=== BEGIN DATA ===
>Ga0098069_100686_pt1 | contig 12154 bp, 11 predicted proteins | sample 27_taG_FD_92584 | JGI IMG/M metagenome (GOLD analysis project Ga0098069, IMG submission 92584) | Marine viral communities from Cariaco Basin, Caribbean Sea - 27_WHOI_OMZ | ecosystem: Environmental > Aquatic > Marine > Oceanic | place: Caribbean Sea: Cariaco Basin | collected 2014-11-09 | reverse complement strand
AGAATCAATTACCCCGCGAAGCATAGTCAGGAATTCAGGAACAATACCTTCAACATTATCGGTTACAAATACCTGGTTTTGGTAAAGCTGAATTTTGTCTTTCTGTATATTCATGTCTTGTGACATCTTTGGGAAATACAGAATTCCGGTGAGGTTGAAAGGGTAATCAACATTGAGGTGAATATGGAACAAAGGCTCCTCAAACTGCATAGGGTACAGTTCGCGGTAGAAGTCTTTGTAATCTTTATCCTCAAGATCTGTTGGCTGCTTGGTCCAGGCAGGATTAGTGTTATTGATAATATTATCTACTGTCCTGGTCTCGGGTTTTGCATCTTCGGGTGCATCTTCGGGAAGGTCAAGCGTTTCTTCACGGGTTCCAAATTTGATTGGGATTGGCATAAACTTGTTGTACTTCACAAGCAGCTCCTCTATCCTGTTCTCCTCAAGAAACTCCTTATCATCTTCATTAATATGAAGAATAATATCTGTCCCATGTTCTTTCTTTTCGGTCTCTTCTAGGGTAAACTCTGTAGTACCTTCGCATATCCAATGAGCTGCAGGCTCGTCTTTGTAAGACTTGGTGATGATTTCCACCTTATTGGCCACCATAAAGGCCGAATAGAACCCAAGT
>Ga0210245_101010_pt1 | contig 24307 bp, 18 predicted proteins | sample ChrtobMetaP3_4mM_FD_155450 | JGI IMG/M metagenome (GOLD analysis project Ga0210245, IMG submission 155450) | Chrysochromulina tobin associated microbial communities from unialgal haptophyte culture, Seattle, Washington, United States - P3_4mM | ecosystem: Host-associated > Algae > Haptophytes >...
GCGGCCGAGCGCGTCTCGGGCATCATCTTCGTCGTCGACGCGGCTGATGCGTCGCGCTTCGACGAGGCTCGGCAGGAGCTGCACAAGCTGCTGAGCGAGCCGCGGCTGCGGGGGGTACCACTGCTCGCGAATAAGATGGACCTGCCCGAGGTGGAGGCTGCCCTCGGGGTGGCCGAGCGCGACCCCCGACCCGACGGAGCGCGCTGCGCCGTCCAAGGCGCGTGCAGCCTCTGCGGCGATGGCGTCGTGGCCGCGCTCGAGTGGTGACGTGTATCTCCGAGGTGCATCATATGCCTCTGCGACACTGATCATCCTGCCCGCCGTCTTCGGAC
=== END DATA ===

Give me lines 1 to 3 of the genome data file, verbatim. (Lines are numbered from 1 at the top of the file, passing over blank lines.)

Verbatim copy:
>Ga0098069_100686_pt1 | contig 12154 bp, 11 predicted proteins | sample 27_taG_FD_92584 | JGI IMG/M metagenome (GOLD analysis project Ga0098069, IMG submission 92584) | Marine viral communities from Cariaco Basin, Caribbean Sea - 27_WHOI_OMZ | ecosystem: Environmental > Aquatic > Marine > Oceanic | place: Caribbean Sea: Cariaco Basin | collected 2014-11-09 | reverse complement strand
AGAATCAATTACCCCGCGAAGCATAGTCAGGAATTCAGGAACAATACCTTCAACATTATCGGTTACAAATACCTGGTTTTGGTAAAGCTGAATTTTGTCTTTCTGTATATTCATGTCTTGTGACATCTTTGGGAAATACAGAATTCCGGTGAGGTTGAAAGGGTAATCAACATTGAGGTGAATATGGAACAAAGGCTCCTCAAACTGCATAGGGTACAGTTCGCGGTAGAAGTCTTTGTAATCTTTATCCTCAAGATCTGTTGGCTGCTTGGTCCAGGCAGGATTAGTGTTATTGATAATATTATCTACTGTCCTGGTCTCGGGTTTTGCATCTTCGGGTGCATCTTCGGGAAGGTCAAGCGTTTCTTCACGGGTTCCAAATTTGATTGGGATTGGCATAAACTTGTTGTACTTCACAAGCAGCTCCTCTATCCTGTTCTCCTCAAGAAACTCCTTATCATCTTCATTAATATGAAGAATAATATCTGTCCCATGTTCTTTCTTTTCGGTCTCTTCTAGGGTAAACTCTGTAGTACCTTCGCATATCCAATGAGCTGCAGGCTCGTCTTTGTAAGACTTGGTGATGATTTCCACCTTATTGGCCACCATAAAGGCCGAATAGAACCCAAGT
>Ga0210245_101010_pt1 | contig 24307 bp, 18 predicted proteins | sample ChrtobMetaP3_4mM_FD_155450 | JGI IMG/M metagenome (GOLD analysis project Ga0210245, IMG submission 155450) | Chrysochromulina tobin associated microbial communities from unialgal haptophyte culture, Seattle, Washington, United States - P3_4mM | ecosystem: Host-associated > Algae > Haptophytes >...